June 12th, 2010


50 More Urban Species #15: antlion

Antlion. Family Myrmeleontidae.

Some of my first memories of interacting with the natural world involve antlion larvae. The soft-bodied but formidably mandibled creature lurking at the bottom of a slippery sandy pit, waiting for a hapless victim was a great reward to the imagination of a child interested in nature. I remember a distinct disappointment while watching Return of the Jedi, that the Sarlacc, clearly designed as an antlion writ large, did not have huge pinching jaws. (It was the beginning of a pattern of being disappointed by George Lucas decisions that has continued unabated to today, but that's another subject.)

Then the antlion was at the center of an epiphany I had (and wrote about here), which I can summarize for those who don't wish to read my ramblings from six years ago: Even the smallest human actions can alter the natural environment, and favor certain species over other. Shield a small area from the rain, in a rainforest (in my example), and you create a small sandy area, which attracts antlions. It's the basis of the study of urban ecology, and the reason why when I say "urban," I'm really thinking about any place where the hand of man has altered the landscape in any way to favor certain organisms over others.

In "The End of Nature," Bill McKibben points out that since human activity has affected the make up of the atmosphere of the Earth itself, that there is no place on the planet that can not be said to be free from human influence. That "nature," as defined as that which is apart from humans, does not exist any more, at least, not here. Of course, humans evolved on this planet as naturally as any organism, so defining nature that way is pretty self-centered and at odds with science. It is a useful construct, however, in as much as it helps us figure out how we are altering everything else on this little planet, which by the way is still the only place we or anything else we know of can live.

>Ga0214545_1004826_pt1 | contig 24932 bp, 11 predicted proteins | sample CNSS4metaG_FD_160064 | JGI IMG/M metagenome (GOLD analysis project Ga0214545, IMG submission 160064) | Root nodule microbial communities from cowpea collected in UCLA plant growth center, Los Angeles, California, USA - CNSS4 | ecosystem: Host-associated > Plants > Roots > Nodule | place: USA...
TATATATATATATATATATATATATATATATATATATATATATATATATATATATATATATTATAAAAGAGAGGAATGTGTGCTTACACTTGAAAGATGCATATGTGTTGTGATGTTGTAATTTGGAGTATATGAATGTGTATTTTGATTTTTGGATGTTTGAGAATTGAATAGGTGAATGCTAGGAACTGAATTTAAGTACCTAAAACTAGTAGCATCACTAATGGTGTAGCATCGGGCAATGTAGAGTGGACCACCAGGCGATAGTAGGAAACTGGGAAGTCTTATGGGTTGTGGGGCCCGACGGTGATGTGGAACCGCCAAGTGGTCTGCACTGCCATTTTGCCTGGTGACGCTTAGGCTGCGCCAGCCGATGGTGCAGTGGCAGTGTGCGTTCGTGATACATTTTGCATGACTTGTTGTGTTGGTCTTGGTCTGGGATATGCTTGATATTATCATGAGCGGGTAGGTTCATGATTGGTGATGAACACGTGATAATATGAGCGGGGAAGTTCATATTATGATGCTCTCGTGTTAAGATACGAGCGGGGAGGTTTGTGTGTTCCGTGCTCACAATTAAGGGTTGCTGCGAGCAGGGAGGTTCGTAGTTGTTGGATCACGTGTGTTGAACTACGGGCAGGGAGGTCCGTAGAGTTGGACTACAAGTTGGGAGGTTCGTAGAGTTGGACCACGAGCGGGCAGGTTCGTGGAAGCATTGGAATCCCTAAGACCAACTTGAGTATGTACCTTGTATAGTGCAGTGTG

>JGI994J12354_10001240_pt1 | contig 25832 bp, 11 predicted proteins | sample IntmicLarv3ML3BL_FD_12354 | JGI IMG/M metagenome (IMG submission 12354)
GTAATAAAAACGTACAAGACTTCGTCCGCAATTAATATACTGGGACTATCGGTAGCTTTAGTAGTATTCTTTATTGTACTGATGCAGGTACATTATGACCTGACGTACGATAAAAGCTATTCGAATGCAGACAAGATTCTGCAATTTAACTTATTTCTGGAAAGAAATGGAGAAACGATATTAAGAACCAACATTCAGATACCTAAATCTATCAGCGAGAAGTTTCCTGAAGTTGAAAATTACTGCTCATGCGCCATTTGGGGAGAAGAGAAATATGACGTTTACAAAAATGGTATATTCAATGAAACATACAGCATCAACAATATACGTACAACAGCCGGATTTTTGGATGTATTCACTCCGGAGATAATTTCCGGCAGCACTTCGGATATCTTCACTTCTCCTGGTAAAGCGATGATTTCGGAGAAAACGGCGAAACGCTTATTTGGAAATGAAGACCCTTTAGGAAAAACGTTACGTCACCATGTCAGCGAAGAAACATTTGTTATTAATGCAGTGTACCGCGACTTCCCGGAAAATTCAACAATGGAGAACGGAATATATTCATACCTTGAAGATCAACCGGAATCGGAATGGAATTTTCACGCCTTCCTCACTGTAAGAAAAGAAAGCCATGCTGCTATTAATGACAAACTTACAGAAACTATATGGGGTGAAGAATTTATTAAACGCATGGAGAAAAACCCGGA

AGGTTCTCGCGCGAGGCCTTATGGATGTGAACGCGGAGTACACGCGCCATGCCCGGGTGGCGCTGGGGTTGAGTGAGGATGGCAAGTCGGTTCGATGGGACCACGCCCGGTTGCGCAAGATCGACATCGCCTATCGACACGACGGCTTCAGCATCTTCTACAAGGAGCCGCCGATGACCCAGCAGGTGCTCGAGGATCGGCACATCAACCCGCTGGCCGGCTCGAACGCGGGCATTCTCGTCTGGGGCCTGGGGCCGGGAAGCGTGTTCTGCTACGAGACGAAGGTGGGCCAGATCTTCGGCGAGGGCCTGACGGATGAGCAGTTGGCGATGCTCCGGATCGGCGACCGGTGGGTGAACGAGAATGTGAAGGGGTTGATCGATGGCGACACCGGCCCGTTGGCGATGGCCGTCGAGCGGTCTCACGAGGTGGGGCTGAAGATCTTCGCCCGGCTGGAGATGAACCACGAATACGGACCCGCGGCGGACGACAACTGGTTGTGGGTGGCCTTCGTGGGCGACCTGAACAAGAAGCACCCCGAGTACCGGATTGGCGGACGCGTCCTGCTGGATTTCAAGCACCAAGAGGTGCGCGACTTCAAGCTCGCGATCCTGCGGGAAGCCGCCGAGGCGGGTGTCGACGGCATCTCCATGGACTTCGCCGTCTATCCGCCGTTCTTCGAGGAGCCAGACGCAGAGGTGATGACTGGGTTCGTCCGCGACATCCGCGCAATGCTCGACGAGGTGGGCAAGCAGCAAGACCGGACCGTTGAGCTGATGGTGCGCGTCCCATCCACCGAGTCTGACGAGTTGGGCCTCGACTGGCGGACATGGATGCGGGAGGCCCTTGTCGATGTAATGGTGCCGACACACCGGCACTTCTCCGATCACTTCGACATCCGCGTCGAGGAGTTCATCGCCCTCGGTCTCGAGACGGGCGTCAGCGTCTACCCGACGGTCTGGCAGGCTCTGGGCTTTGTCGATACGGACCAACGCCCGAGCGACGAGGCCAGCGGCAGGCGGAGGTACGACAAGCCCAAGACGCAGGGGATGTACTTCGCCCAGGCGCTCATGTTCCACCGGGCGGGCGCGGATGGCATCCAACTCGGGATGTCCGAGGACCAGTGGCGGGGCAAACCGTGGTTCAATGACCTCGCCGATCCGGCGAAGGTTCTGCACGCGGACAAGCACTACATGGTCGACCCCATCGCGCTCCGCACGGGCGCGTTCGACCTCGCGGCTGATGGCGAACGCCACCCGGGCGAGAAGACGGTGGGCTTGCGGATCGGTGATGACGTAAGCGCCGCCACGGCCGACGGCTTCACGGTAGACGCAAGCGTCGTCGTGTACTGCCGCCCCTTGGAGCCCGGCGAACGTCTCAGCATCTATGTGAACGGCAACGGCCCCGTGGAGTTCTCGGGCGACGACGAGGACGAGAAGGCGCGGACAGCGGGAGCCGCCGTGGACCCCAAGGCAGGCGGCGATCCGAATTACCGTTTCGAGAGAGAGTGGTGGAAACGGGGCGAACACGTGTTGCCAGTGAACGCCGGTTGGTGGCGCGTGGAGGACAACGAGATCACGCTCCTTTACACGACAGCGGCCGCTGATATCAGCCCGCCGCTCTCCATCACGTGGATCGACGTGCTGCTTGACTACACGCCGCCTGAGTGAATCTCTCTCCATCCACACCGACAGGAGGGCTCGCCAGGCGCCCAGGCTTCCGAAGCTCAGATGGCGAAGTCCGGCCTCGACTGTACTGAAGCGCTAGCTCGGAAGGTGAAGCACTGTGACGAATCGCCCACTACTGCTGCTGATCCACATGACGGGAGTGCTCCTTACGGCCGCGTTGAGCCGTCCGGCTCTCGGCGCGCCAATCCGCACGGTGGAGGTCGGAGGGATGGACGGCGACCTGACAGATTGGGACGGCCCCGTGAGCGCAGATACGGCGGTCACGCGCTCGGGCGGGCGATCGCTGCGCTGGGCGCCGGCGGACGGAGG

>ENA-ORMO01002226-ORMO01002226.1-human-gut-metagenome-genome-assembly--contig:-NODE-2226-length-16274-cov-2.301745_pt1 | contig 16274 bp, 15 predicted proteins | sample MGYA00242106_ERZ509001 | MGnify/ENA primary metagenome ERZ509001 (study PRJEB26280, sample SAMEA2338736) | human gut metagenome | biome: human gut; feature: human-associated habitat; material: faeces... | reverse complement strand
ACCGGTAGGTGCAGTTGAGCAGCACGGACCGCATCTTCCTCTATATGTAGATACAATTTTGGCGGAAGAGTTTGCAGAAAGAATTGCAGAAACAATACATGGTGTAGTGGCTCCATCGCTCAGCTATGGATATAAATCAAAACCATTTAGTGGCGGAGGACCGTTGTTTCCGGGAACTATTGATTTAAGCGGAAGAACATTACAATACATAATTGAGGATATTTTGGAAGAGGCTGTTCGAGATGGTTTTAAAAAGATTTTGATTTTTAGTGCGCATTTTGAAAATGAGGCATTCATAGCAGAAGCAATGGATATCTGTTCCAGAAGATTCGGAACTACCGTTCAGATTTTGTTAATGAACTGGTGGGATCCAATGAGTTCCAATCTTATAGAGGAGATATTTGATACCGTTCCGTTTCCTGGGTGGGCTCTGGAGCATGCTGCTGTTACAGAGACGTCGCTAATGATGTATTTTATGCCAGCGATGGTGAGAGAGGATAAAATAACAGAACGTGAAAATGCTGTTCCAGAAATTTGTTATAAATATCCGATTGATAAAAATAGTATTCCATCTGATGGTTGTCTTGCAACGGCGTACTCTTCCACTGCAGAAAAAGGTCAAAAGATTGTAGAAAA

Antlions, under the rainshadows of eaves and ledges, dig their little traps and wait for ants and spiders and other little creatures not blessed with wings or the wherewithall to use them in a crisis, to blunder in. They then chop them up with their scary jaws, and secrete digestive juices onto them, and suck up the result. Antlion parents need to choose locations to lay their eggs wisely, but if the larva finds itself far from prey, it can survive up to three months without a meal. The adult antlion looks a bit like a damselfly but has distinctive clubbed antennae. In all my years of playing with bugs, I have only found two adult antlions. Here is the first.

For reasons that are arbitrary and hard to describe, I suspect the species of antlion whose larva I'm holding in the picture above is Myrmeleon immaculatus, but I can't say for sure.